We pad across the springy grass, our path guided by lanterns dotted among the palm trees, and up the wooden steps to our bure. It's a beauty — spacious, high ceilings and perfectly appointed, with an airy ocean-facing bedroom, separate dressing room, twin vanities, free-standing bath and a courtyard with outdoor rain-head shower.

The attention to detail is impeccable — Fijian-influenced design touches, fresh hibiscus flowers, an abundance of Pure Fiji toiletries, high-quality linens, and a stunning chandelier made from strings of tiny conch shells.

Dawn tells us we are the boss now; whatever we want, whenever we want it, will be no trouble at all. It feels as if we're visiting a particularly warm-hearted family member and we soon feel right at home.

We make our way to the main pavilion — another exceptionally designed building with indoor and outdoor dining areas, comfortable couches, piles of books, games and a well-stocked kitchen, where Dawn and her team are putting the finishing touches to our dinner.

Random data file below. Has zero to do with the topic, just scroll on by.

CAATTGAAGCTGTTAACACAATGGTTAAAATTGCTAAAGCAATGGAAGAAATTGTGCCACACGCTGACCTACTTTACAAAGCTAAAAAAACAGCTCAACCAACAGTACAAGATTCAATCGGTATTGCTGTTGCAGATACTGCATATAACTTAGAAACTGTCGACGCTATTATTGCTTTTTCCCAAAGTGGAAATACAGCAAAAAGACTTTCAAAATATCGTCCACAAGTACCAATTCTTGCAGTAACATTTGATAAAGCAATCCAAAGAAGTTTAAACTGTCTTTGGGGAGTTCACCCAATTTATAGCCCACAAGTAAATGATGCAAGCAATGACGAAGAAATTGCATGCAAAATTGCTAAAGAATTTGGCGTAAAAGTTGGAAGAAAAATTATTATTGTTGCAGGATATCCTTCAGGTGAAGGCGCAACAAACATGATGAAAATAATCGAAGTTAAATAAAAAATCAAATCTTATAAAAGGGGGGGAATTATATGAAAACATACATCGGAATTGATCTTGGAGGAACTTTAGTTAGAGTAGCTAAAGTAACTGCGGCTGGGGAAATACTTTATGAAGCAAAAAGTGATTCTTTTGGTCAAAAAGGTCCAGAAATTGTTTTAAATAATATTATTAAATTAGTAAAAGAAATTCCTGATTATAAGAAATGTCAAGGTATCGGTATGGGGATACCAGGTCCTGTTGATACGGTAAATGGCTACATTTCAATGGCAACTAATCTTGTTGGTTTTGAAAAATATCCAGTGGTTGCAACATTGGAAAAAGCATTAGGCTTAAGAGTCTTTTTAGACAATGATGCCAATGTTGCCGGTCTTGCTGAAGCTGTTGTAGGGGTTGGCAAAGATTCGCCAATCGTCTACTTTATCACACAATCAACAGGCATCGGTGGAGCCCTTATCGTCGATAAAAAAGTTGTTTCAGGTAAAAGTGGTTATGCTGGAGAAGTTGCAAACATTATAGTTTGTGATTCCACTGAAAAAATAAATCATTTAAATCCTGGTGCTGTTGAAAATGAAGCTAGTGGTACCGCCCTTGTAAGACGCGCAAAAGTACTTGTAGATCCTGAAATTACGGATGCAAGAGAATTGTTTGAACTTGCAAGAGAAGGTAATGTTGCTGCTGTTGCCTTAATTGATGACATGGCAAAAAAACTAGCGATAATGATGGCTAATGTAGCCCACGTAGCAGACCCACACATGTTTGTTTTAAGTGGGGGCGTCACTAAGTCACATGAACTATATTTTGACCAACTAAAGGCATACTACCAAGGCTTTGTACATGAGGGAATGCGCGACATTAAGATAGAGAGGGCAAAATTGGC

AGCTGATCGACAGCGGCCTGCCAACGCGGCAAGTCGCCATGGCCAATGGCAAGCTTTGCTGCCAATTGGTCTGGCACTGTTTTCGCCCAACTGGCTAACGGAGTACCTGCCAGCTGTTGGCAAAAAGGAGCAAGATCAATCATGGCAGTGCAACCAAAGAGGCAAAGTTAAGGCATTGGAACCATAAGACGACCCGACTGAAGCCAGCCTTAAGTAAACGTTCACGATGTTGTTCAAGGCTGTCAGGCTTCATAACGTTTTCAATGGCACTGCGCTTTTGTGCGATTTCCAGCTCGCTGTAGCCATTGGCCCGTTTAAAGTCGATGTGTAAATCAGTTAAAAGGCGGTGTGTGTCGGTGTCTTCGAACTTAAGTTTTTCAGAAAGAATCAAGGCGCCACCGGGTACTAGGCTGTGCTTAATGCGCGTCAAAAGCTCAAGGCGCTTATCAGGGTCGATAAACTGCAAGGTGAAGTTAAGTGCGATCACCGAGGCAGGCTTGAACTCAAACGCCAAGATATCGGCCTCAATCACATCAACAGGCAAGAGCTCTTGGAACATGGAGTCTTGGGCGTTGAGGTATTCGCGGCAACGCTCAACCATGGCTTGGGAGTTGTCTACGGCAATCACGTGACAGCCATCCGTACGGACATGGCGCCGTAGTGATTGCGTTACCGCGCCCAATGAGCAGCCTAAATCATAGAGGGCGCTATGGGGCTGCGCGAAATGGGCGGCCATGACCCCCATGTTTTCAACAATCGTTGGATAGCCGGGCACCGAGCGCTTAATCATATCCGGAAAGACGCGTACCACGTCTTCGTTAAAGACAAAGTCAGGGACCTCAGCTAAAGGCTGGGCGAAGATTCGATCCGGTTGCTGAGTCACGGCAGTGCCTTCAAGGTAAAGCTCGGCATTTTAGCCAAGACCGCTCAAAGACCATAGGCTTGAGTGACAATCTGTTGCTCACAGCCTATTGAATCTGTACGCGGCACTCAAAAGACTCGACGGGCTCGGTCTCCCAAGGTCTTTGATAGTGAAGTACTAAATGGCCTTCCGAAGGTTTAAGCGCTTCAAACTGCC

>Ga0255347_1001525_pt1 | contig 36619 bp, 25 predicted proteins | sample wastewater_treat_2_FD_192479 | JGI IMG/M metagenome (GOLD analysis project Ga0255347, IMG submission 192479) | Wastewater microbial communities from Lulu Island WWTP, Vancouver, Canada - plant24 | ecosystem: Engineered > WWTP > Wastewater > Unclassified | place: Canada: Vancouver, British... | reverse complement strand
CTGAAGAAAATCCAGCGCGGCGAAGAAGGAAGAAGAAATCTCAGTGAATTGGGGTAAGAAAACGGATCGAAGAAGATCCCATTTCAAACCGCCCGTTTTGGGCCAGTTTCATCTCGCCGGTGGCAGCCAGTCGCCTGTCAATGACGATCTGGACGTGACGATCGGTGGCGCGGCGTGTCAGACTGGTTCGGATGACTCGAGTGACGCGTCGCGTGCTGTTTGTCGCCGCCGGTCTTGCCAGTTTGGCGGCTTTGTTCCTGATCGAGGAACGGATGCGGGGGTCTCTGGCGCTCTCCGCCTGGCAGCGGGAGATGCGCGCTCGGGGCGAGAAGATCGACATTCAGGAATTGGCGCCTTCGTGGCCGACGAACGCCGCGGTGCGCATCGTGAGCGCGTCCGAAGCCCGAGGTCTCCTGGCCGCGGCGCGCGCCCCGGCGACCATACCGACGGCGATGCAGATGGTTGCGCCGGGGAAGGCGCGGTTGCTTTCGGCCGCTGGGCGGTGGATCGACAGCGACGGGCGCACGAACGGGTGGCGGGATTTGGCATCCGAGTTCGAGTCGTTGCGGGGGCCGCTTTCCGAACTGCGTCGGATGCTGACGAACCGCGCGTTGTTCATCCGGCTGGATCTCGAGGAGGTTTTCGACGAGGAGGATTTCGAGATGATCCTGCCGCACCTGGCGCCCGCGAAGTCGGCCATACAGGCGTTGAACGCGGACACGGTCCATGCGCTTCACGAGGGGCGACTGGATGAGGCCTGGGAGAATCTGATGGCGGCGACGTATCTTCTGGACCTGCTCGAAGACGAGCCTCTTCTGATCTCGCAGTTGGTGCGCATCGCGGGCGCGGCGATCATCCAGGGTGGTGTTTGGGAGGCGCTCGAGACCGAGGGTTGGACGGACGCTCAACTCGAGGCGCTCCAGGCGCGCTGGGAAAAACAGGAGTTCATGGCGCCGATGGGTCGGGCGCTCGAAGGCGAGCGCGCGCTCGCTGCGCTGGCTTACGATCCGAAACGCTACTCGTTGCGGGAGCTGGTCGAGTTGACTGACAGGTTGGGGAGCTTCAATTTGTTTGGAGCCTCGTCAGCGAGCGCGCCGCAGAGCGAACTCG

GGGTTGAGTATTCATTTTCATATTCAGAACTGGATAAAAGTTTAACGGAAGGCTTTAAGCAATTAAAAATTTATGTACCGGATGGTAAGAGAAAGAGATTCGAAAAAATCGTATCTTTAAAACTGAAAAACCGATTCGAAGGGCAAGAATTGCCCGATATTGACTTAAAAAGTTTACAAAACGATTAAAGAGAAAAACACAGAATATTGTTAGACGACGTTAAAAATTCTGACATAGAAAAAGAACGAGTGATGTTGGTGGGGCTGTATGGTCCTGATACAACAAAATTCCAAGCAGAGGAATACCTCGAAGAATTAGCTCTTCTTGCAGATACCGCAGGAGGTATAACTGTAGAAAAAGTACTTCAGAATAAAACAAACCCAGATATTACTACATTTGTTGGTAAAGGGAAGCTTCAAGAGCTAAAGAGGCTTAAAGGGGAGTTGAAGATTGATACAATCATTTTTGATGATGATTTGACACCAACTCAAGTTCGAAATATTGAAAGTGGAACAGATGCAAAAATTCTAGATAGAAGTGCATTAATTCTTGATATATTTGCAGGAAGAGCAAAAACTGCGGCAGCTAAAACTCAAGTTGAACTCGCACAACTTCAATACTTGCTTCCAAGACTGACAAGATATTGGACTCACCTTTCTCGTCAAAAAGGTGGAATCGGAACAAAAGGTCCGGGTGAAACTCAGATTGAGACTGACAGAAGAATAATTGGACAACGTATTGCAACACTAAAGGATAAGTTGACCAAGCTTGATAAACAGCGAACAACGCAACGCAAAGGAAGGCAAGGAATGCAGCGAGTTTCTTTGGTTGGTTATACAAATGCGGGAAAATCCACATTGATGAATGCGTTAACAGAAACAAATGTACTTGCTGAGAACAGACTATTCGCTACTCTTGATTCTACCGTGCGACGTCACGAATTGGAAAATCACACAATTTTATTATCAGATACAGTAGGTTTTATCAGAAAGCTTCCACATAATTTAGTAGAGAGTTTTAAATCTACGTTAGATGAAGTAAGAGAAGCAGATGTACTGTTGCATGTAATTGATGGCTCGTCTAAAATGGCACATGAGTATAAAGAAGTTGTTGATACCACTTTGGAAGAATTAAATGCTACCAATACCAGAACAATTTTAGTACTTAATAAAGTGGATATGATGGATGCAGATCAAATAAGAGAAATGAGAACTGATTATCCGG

The food is one of the highlights of our stay — from the first night's dinner of whole-cooked fish, to fresh tropical fruits for breakfast, to delicately cooked lobster and smoked fish for lunch — we're always happy and well fed. There's no set menu; Dawn asks us what we'd like for each meal and if she has it, she will cook it. And this is really no exaggeration — when Travel Editor Winston Aldworth visited Dolphin Island in 2013, he says he had crayfish for every meal . . . just because he could.